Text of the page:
We hear it on all of the radio stations: It’s the most wonderful time of the year. In spite of the bleak weather outside, the holidays are a joyful period filled with laughter, good food and — for most of us — happy memories. Unfortunately, people with post-traumatic stress disorder (PTSD) often struggle during this season of merriment. After all, it’s difficult to enjoy the holidays if you’re anxious, depressed, sleep-deprived or attempting to suppress unpleasant thoughts and feelings.
Individuals with PTSD are often at their lowest during the holiday season, perhaps because they are expected to act as happy and joyous as everyone else. Since it is difficult — if not impossible — to avoid the holiday season entirely, here are a few things people with PTSD can do to keep themselves steady during this trying time:
Before the holiday season begins — say, in early November — decide how much you want to immerse yourself in the festivities. Do you feel comfortable attending holiday parties? What about family dinners? Set limits to the number of events you’re willing to attend as well as how long you stay at these events.
Don’t push yourself beyond your limits, no matter how tempting it may be. Your job isn’t to make everyone happy — it’s to take care of yourself.
Even the best laid plans can go awry. Prior to attending a holiday event — even one that you’ve specifically planned to attend — make sure you have an exit plan. Bring a friend or significant other who can bail you out when you start feeling uncomfortable. If no one is able to join you, bring a cellphone so that you can feign an excuse if necessary.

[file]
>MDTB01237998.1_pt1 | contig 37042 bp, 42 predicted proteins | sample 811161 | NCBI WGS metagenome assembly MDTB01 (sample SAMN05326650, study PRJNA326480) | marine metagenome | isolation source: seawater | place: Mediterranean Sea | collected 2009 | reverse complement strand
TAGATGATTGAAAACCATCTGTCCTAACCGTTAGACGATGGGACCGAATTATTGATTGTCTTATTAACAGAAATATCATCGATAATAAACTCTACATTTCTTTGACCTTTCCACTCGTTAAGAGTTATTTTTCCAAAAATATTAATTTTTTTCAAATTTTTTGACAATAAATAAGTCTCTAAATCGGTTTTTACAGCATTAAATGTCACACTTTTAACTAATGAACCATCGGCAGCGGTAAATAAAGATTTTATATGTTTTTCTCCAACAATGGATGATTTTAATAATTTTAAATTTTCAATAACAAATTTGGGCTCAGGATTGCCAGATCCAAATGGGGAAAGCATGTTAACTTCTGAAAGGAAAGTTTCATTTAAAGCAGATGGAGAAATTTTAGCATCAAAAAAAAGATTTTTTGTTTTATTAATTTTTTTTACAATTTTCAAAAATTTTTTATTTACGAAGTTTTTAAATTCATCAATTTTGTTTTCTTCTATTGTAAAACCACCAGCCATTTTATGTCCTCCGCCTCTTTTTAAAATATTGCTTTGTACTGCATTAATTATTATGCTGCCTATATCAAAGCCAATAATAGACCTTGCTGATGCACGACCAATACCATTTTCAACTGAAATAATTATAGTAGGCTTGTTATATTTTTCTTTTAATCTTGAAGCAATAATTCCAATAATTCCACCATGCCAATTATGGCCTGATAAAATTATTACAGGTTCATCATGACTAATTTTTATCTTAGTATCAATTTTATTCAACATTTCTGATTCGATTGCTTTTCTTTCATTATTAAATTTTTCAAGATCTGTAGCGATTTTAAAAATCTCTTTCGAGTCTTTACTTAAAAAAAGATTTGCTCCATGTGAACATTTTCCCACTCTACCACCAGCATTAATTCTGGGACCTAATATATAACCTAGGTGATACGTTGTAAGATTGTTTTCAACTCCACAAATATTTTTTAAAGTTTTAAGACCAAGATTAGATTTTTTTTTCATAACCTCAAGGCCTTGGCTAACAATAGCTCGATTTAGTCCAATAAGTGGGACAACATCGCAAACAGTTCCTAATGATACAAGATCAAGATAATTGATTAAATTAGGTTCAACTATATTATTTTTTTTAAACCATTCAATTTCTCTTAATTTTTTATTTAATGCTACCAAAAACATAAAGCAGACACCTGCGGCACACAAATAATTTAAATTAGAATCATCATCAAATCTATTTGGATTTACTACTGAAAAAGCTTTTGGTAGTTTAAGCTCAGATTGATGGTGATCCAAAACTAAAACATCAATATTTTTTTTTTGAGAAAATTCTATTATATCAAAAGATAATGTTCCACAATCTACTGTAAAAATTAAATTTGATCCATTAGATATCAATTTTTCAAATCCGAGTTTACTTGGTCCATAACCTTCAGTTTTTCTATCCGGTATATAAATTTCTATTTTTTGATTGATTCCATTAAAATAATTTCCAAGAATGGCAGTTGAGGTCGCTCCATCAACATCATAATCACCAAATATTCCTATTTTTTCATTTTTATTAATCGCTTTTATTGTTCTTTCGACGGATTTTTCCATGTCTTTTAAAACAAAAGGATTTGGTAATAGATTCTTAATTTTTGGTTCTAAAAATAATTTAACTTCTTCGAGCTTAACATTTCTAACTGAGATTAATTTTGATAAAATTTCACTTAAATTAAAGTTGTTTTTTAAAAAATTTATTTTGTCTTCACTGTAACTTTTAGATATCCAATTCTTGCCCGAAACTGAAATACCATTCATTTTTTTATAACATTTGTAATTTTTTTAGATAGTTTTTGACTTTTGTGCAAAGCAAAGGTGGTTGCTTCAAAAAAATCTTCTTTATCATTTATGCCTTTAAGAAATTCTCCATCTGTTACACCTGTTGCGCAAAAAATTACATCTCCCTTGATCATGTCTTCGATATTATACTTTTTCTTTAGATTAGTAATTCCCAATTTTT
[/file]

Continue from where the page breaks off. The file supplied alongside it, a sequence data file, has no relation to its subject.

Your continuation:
For individuals with PTSD, the future can feel hopeless. During moments of overwhelming fear and anxiety, try to stop looking ahead and instead focus on the next five minutes. If you need to quickly leave a holiday party, first focus on finding your coat, then slipping on your shoes and then putting on your gloves. Try to keep your vision firmly rooted in the present.
If you’ve struggled during the holiday season before, make sure that your therapist knows. He or she will likely have advice that pertains to your specific case history. If you don’t yet have a therapist, make sure to find one as soon as possible, especially one with a history of treating PTSD. Your therapist may also be able to help you during any holiday-related emergencies.
At the Sovereign Health Group, we treat substance addiction as well as numerous mental health disorders, including PTSD, depression, anxiety, schizophrenia, schizoaffective disorder, bipolar disorder and obsessive-compulsive disorder. Each patient receives an individualized treatment plan based on his or her unique needs. We offer individual therapy, group therapy, meditation classes, yoga and equine therapy. Our unique brain wellness program provides insight into how to achieve healthy living on a daily basis, while our cognitive lab allows patients to sharpen their cognitive skills through brain teasers and computer games. For more information, please contact our 24/7 helpline.
Written by Courtney Lopresti, M.S. neuroscience, Sovereign Health Group writer